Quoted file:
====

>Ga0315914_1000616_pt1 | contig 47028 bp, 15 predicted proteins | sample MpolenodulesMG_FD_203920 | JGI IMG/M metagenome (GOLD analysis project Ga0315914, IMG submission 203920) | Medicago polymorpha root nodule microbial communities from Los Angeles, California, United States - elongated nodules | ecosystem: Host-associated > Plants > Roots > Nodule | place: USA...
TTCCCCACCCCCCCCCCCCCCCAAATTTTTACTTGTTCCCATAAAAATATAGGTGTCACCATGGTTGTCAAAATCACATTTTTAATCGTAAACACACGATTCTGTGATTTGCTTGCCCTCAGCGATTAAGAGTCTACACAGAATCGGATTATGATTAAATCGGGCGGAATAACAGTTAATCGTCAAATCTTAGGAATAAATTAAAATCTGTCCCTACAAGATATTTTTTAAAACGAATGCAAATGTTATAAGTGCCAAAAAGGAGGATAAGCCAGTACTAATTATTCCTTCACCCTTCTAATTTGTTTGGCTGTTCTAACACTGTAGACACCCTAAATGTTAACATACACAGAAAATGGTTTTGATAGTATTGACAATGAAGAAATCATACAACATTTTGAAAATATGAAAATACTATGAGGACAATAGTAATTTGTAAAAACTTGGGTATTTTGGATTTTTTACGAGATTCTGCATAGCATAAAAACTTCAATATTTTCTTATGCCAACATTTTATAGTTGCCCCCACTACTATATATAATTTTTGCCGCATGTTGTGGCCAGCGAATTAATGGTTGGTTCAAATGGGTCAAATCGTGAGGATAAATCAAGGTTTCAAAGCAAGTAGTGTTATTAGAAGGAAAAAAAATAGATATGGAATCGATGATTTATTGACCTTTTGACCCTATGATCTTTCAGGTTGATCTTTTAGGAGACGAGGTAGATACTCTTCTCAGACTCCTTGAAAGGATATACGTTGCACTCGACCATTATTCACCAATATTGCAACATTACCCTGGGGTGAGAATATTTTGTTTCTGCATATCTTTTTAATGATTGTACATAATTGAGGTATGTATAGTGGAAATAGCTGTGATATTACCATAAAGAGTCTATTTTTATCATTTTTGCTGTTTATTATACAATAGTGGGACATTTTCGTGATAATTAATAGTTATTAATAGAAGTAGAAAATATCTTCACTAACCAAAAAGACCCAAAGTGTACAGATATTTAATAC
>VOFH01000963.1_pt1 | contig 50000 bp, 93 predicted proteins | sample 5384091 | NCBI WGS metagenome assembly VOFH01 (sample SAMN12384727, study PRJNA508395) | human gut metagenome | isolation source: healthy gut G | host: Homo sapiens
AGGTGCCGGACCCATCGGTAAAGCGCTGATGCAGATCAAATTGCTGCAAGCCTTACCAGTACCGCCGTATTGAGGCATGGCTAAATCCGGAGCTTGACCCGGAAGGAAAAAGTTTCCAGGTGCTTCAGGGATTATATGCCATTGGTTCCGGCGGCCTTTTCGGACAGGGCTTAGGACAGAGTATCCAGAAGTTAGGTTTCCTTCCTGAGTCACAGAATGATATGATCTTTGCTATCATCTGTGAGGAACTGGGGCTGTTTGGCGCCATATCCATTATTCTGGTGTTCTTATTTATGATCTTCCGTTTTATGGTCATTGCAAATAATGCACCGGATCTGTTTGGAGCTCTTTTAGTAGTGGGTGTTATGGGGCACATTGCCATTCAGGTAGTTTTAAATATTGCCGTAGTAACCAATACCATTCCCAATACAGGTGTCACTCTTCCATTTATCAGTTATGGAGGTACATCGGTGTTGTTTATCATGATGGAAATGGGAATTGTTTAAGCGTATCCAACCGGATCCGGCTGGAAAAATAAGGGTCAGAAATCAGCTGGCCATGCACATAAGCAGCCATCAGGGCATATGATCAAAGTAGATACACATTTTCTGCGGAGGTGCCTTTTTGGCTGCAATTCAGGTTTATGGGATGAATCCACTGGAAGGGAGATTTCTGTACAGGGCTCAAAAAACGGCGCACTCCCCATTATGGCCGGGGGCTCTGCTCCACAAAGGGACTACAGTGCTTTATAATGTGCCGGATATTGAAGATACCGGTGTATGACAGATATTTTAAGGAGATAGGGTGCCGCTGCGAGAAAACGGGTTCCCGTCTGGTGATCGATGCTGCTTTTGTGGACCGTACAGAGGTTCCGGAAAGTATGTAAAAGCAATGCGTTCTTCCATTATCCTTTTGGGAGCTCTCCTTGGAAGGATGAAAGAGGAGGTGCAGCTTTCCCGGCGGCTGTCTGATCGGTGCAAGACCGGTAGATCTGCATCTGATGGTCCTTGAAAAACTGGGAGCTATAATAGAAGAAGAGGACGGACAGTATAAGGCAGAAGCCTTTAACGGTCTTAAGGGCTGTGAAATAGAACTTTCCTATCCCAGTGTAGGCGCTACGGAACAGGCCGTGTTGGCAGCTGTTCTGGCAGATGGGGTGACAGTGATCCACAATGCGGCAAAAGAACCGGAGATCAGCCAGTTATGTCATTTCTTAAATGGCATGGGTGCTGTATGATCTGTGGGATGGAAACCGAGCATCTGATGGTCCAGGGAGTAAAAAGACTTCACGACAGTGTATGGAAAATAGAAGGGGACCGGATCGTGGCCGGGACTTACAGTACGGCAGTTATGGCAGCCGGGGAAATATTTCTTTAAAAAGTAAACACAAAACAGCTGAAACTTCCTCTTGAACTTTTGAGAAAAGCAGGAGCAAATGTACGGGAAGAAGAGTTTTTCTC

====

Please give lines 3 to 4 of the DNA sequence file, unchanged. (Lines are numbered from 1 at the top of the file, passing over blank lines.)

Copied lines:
>VOFH01000963.1_pt1 | contig 50000 bp, 93 predicted proteins | sample 5384091 | NCBI WGS metagenome assembly VOFH01 (sample SAMN12384727, study PRJNA508395) | human gut metagenome | isolation source: healthy gut G | host: Homo sapiens
AGGTGCCGGACCCATCGGTAAAGCGCTGATGCAGATCAAATTGCTGCAAGCCTTACCAGTACCGCCGTATTGAGGCATGGCTAAATCCGGAGCTTGACCCGGAAGGAAAAAGTTTCCAGGTGCTTCAGGGATTATATGCCATTGGTTCCGGCGGCCTTTTCGGACAGGGCTTAGGACAGAGTATCCAGAAGTTAGGTTTCCTTCCTGAGTCACAGAATGATATGATCTTTGCTATCATCTGTGAGGAACTGGGGCTGTTTGGCGCCATATCCATTATTCTGGTGTTCTTATTTATGATCTTCCGTTTTATGGTCATTGCAAATAATGCACCGGATCTGTTTGGAGCTCTTTTAGTAGTGGGTGTTATGGGGCACATTGCCATTCAGGTAGTTTTAAATATTGCCGTAGTAACCAATACCATTCCCAATACAGGTGTCACTCTTCCATTTATCAGTTATGGAGGTACATCGGTGTTGTTTATCATGATGGAAATGGGAATTGTTTAAGCGTATCCAACCGGATCCGGCTGGAAAAATAAGGGTCAGAAATCAGCTGGCCATGCACATAAGCAGCCATCAGGGCATATGATCAAAGTAGATACACATTTTCTGCGGAGGTGCCTTTTTGGCTGCAATTCAGGTTTATGGGATGAATCCACTGGAAGGGAGATTTCTGTACAGGGCTCAAAAAACGGCGCACTCCCCATTATGGCCGGGGGCTCTGCTCCACAAAGGGACTACAGTGCTTTATAATGTGCCGGATATTGAAGATACCGGTGTATGACAGATATTTTAAGGAGATAGGGTGCCGCTGCGAGAAAACGGGTTCCCGTCTGGTGATCGATGCTGCTTTTGTGGACCGTACAGAGGTTCCGGAAAGTATGTAAAAGCAATGCGTTCTTCCATTATCCTTTTGGGAGCTCTCCTTGGAAGGATGAAAGAGGAGGTGCAGCTTTCCCGGCGGCTGTCTGATCGGTGCAAGACCGGTAGATCTGCATCTGATGGTCCTTGAAAAACTGGGAGCTATAATAGAAGAAGAGGACGGACAGTATAAGGCAGAAGCCTTTAACGGTCTTAAGGGCTGTGAAATAGAACTTTCCTATCCCAGTGTAGGCGCTACGGAACAGGCCGTGTTGGCAGCTGTTCTGGCAGATGGGGTGACAGTGATCCACAATGCGGCAAAAGAACCGGAGATCAGCCAGTTATGTCATTTCTTAAATGGCATGGGTGCTGTATGATCTGTGGGATGGAAACCGAGCATCTGATGGTCCAGGGAGTAAAAAGACTTCACGACAGTGTATGGAAAATAGAAGGGGACCGGATCGTGGCCGGGACTTACAGTACGGCAGTTATGGCAGCCGGGGAAATATTTCTTTAAAAAGTAAACACAAAACAGCTGAAACTTCCTCTTGAACTTTTGAGAAAAGCAGGAGCAAATGTACGGGAAGAAGAGTTTTTCTC